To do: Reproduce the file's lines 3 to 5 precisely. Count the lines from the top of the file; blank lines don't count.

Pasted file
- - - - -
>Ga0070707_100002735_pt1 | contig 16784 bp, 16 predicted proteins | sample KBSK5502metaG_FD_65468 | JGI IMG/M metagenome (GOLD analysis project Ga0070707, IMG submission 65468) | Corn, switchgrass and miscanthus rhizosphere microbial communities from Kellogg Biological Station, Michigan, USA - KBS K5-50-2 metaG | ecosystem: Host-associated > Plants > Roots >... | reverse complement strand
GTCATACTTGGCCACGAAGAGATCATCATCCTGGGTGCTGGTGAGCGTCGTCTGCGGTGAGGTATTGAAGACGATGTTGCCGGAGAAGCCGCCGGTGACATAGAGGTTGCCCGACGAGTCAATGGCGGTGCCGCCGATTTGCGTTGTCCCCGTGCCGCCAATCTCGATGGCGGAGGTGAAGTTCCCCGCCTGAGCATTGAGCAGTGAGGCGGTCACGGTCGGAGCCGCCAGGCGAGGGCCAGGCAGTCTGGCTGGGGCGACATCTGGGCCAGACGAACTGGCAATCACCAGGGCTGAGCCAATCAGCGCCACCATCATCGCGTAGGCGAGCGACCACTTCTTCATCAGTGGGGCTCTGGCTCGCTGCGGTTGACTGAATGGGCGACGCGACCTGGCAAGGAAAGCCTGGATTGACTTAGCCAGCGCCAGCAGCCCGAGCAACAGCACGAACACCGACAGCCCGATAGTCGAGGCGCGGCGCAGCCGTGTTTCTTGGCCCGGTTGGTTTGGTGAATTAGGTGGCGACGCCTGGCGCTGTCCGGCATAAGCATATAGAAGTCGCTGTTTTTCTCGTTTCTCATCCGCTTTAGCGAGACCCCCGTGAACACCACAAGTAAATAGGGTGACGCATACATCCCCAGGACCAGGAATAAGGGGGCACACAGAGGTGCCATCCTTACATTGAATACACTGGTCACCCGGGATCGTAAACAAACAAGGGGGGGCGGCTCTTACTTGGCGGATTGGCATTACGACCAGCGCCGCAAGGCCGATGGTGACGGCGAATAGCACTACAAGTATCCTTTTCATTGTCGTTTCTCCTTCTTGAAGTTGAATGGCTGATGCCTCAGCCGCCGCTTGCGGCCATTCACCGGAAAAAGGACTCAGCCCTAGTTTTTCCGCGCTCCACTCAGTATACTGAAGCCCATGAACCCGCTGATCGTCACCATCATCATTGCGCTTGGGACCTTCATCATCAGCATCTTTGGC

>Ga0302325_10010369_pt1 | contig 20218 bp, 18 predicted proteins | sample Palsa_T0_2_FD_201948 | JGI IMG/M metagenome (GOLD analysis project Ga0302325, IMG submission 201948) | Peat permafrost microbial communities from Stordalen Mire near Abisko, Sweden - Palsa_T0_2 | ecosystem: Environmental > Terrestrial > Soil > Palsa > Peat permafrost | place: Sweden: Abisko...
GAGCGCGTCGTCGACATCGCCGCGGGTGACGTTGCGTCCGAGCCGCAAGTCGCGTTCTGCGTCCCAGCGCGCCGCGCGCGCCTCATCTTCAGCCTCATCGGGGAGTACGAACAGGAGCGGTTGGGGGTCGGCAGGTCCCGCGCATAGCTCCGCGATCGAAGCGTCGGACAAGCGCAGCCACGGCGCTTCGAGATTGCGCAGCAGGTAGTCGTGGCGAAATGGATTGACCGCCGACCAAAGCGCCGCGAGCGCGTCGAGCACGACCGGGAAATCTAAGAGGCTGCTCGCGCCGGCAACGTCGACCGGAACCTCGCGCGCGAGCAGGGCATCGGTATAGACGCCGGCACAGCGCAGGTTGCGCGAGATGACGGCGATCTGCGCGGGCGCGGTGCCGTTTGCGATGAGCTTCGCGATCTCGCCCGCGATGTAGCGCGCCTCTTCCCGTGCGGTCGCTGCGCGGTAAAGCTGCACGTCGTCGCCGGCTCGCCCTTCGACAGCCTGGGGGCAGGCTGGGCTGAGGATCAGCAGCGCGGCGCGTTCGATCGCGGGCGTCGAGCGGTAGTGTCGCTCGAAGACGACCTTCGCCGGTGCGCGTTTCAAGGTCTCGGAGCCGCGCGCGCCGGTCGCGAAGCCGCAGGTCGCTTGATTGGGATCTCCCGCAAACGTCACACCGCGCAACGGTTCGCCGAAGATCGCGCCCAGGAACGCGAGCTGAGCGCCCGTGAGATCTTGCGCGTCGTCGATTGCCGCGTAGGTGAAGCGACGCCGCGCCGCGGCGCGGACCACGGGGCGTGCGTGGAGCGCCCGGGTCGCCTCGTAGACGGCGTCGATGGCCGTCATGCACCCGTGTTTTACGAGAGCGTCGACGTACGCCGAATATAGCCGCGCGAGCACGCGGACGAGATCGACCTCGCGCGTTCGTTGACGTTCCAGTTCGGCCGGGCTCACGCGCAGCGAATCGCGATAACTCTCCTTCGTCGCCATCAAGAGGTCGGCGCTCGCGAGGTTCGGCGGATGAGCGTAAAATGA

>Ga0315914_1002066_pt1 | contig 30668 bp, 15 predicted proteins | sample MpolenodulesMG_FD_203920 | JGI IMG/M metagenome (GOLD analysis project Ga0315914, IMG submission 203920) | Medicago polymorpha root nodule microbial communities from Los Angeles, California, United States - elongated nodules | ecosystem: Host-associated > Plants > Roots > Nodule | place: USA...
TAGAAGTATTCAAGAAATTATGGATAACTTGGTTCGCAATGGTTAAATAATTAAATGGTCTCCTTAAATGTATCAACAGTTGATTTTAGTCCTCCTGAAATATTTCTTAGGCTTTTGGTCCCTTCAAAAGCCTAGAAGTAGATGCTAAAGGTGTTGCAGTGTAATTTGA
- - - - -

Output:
>Ga0302325_10010369_pt1 | contig 20218 bp, 18 predicted proteins | sample Palsa_T0_2_FD_201948 | JGI IMG/M metagenome (GOLD analysis project Ga0302325, IMG submission 201948) | Peat permafrost microbial communities from Stordalen Mire near Abisko, Sweden - Palsa_T0_2 | ecosystem: Environmental > Terrestrial > Soil > Palsa > Peat permafrost | place: Sweden: Abisko...
GAGCGCGTCGTCGACATCGCCGCGGGTGACGTTGCGTCCGAGCCGCAAGTCGCGTTCTGCGTCCCAGCGCGCCGCGCGCGCCTCATCTTCAGCCTCATCGGGGAGTACGAACAGGAGCGGTTGGGGGTCGGCAGGTCCCGCGCATAGCTCCGCGATCGAAGCGTCGGACAAGCGCAGCCACGGCGCTTCGAGATTGCGCAGCAGGTAGTCGTGGCGAAATGGATTGACCGCCGACCAAAGCGCCGCGAGCGCGTCGAGCACGACCGGGAAATCTAAGAGGCTGCTCGCGCCGGCAACGTCGACCGGAACCTCGCGCGCGAGCAGGGCATCGGTATAGACGCCGGCACAGCGCAGGTTGCGCGAGATGACGGCGATCTGCGCGGGCGCGGTGCCGTTTGCGATGAGCTTCGCGATCTCGCCCGCGATGTAGCGCGCCTCTTCCCGTGCGGTCGCTGCGCGGTAAAGCTGCACGTCGTCGCCGGCTCGCCCTTCGACAGCCTGGGGGCAGGCTGGGCTGAGGATCAGCAGCGCGGCGCGTTCGATCGCGGGCGTCGAGCGGTAGTGTCGCTCGAAGACGACCTTCGCCGGTGCGCGTTTCAAGGTCTCGGAGCCGCGCGCGCCGGTCGCGAAGCCGCAGGTCGCTTGATTGGGATCTCCCGCAAACGTCACACCGCGCAACGGTTCGCCGAAGATCGCGCCCAGGAACGCGAGCTGAGCGCCCGTGAGATCTTGCGCGTCGTCGATTGCCGCGTAGGTGAAGCGACGCCGCGCCGCGGCGCGGACCACGGGGCGTGCGTGGAGCGCCCGGGTCGCCTCGTAGACGGCGTCGATGGCCGTCATGCACCCGTGTTTTACGAGAGCGTCGACGTACGCCGAATATAGCCGCGCGAGCACGCGGACGAGATCGACCTCGCGCGTTCGTTGACGTTCCAGTTCGGCCGGGCTCACGCGCAGCGAATCGCGATAACTCTCCTTCGTCGCCATCAAGAGGTCGGCGCTCGCGAGGTTCGGCGGATGAGCGTAAAATGA

>Ga0315914_1002066_pt1 | contig 30668 bp, 15 predicted proteins | sample MpolenodulesMG_FD_203920 | JGI IMG/M metagenome (GOLD analysis project Ga0315914, IMG submission 203920) | Medicago polymorpha root nodule microbial communities from Los Angeles, California, United States - elongated nodules | ecosystem: Host-associated > Plants > Roots > Nodule | place: USA...